In verse 21 Paul explains his inner motive to exalt Christ: “For to me, to live is Christ and to die is gain.” What does this mean? “To live is Christ” means that Paul had been united with Christ through his death and resurrection. Galatians 2:20 says, “I have been crucified with Christ and I no longer live, but Christ lives in me. The life I now live in the body I live by faith in the Son of God who loved me and gave himself for me.” Romans 14:8 says, “If we live, we live for the Lord; and if we die, we die for the Lord. So, whether we live or die, we belong to the Lord.” “To live is Christ” means to honor Christ highly in whatever we do, whether it is school study, housework, a job, sports, or whatever. So Paul said, “So whether you eat or drink or whatever you do, do it all for the glory of God” (1 Cor 10:31). What is the purpose for our living in this world? Is it to magnify our name or enjoy our lives? We need to consider this very seriously. When we live for ourselves, we cannot rejoice. But when we live to honor Christ, we can rejoice. Ray Lewis is a pro football player. Usually such people live for their own glory and honor and enjoy wealth selfishly. When they win a championship game they exalt themselves greatly. But Ray Lewis is different. After his team won the championship game he got down on his knees and prayed to the Lord, giving honor and glory and thanks to his heavenly Father. At that moment, dozens of television cameras and microphones surrounded him. The whole world seemed to be watching him. But he did not boast about himself at all. He only gave glory to God. As he did so, he was overflowing with joy.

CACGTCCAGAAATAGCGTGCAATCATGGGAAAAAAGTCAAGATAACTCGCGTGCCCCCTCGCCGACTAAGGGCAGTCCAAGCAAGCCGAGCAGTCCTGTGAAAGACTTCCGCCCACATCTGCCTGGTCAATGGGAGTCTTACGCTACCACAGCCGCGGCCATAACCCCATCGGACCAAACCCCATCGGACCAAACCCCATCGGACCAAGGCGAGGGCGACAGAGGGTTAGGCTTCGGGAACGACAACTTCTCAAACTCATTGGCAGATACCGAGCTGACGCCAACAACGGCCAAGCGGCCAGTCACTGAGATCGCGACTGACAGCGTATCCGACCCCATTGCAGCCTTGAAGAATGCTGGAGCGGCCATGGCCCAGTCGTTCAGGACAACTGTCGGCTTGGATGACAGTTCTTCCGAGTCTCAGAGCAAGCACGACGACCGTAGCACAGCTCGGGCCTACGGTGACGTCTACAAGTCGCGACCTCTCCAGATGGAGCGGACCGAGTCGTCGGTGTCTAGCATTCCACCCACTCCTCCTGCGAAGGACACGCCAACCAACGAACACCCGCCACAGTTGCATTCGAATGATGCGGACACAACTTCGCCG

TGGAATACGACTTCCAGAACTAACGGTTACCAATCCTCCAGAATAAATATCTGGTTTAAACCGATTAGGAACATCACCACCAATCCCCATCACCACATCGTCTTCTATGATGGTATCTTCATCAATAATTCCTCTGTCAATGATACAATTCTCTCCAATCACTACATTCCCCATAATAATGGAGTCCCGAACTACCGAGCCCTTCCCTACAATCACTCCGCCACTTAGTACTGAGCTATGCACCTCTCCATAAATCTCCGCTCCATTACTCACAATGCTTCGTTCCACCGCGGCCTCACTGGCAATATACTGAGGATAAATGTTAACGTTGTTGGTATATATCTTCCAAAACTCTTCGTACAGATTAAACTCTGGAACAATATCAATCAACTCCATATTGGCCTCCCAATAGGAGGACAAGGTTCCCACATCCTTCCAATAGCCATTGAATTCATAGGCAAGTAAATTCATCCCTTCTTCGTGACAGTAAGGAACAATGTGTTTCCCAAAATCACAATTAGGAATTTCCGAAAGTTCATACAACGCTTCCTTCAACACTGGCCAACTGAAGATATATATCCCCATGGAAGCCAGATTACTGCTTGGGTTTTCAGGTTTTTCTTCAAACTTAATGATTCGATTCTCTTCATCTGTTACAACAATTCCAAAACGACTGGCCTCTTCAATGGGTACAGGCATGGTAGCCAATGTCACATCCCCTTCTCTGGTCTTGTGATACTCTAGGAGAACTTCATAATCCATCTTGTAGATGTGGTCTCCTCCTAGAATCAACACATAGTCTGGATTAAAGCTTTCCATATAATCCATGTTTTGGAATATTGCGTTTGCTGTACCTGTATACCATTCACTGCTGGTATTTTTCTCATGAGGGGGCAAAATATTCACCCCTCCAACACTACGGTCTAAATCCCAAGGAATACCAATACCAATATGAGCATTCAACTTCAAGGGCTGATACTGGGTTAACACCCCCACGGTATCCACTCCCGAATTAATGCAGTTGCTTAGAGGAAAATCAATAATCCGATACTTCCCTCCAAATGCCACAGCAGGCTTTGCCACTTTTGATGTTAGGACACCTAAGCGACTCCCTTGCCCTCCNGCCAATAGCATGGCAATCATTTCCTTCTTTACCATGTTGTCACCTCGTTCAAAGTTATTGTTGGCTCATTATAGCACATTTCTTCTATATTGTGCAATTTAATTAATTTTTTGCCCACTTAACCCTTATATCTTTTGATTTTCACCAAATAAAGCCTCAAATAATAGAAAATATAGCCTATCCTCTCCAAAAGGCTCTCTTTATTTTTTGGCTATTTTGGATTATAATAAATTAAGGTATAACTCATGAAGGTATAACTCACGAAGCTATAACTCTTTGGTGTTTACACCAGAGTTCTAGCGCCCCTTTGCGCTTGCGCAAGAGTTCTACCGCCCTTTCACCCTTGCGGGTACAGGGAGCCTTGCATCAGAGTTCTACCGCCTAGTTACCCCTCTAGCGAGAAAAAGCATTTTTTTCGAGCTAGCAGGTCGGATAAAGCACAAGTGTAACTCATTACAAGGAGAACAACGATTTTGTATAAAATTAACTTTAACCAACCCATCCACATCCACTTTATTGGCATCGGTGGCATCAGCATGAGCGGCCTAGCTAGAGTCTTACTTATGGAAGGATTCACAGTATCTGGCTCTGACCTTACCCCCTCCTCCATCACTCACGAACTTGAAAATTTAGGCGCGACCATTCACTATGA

Then what does it mean “to die is gain”? Normally people don’t want to think about or talk about dying, because they think that when they die, they lose everything. It is true that death is powerful enough to take our loved ones, possessions, and achievements from us in a moment. Death has power to make people kneel down, no matter who they are. So people are afraid of death. Not only will they lose everything, but they also face God’s judgment. Yet Paul said, “to die is gain,” because he knew that death was conquered by the Risen Christ. 2 Timothy 1:10 says, “…but it has now been revealed through the appearing of our Savior, Christ Jesus, who has destroyed death and has brought life and immortality to light through the gospel.” Jesus declared, “I am the resurrection and the life. The one who believes in me will live, even though they die; and whoever lives and believes in me will never die. Do you believe this?” (Jn 11:25-26) Jesus defeated the power of death through his resurrection and gave us eternal life in the kingdom of God. Therefore, we Christians do not need to worry about death any more. To us, death is not the end of life, but the new start of a glorious life. Death itself is taking off the pain and anguish and labor of this world and entering eternal rest in the Lord. Revelation 14:13b says, “Blessed are the dead who die in the Lord from now on. ‘Yes,’ says the Spirit, they will rest from their labor, for their deeds will follow them.’” When we have a right view of death we can say, “to die is gain.” We need a right view of life and a right view of death. When we have this we can rejoice always in the Lord, regardless of circumstances—even death.